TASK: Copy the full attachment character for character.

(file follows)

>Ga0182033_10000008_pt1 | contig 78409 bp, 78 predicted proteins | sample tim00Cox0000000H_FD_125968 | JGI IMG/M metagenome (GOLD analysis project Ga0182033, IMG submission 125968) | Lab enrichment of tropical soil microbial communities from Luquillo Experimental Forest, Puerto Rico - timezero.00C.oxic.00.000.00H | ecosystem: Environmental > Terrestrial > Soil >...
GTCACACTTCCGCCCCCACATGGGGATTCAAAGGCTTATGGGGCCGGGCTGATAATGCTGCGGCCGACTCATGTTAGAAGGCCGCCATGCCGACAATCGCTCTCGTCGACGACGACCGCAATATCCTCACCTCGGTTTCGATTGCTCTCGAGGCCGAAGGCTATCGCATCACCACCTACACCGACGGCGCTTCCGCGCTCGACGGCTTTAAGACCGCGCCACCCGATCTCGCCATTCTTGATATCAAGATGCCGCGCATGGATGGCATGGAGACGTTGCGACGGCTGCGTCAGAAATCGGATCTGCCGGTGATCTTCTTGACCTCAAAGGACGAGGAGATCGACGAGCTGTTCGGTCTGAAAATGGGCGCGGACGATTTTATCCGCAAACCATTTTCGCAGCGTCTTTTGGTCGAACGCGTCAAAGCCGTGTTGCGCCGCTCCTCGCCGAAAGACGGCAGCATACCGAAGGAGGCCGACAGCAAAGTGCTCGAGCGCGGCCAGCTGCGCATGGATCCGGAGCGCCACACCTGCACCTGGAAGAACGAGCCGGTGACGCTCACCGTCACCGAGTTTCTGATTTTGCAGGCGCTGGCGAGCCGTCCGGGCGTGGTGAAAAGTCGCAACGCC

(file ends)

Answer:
>Ga0182033_10000008_pt1 | contig 78409 bp, 78 predicted proteins | sample tim00Cox0000000H_FD_125968 | JGI IMG/M metagenome (GOLD analysis project Ga0182033, IMG submission 125968) | Lab enrichment of tropical soil microbial communities from Luquillo Experimental Forest, Puerto Rico - timezero.00C.oxic.00.000.00H | ecosystem: Environmental > Terrestrial > Soil >...
GTCACACTTCCGCCCCCACATGGGGATTCAAAGGCTTATGGGGCCGGGCTGATAATGCTGCGGCCGACTCATGTTAGAAGGCCGCCATGCCGACAATCGCTCTCGTCGACGACGACCGCAATATCCTCACCTCGGTTTCGATTGCTCTCGAGGCCGAAGGCTATCGCATCACCACCTACACCGACGGCGCTTCCGCGCTCGACGGCTTTAAGACCGCGCCACCCGATCTCGCCATTCTTGATATCAAGATGCCGCGCATGGATGGCATGGAGACGTTGCGACGGCTGCGTCAGAAATCGGATCTGCCGGTGATCTTCTTGACCTCAAAGGACGAGGAGATCGACGAGCTGTTCGGTCTGAAAATGGGCGCGGACGATTTTATCCGCAAACCATTTTCGCAGCGTCTTTTGGTCGAACGCGTCAAAGCCGTGTTGCGCCGCTCCTCGCCGAAAGACGGCAGCATACCGAAGGAGGCCGACAGCAAAGTGCTCGAGCGCGGCCAGCTGCGCATGGATCCGGAGCGCCACACCTGCACCTGGAAGAACGAGCCGGTGACGCTCACCGTCACCGAGTTTCTGATTTTGCAGGCGCTGGCGAGCCGTCCGGGCGTGGTGAAAAGTCGCAACGCC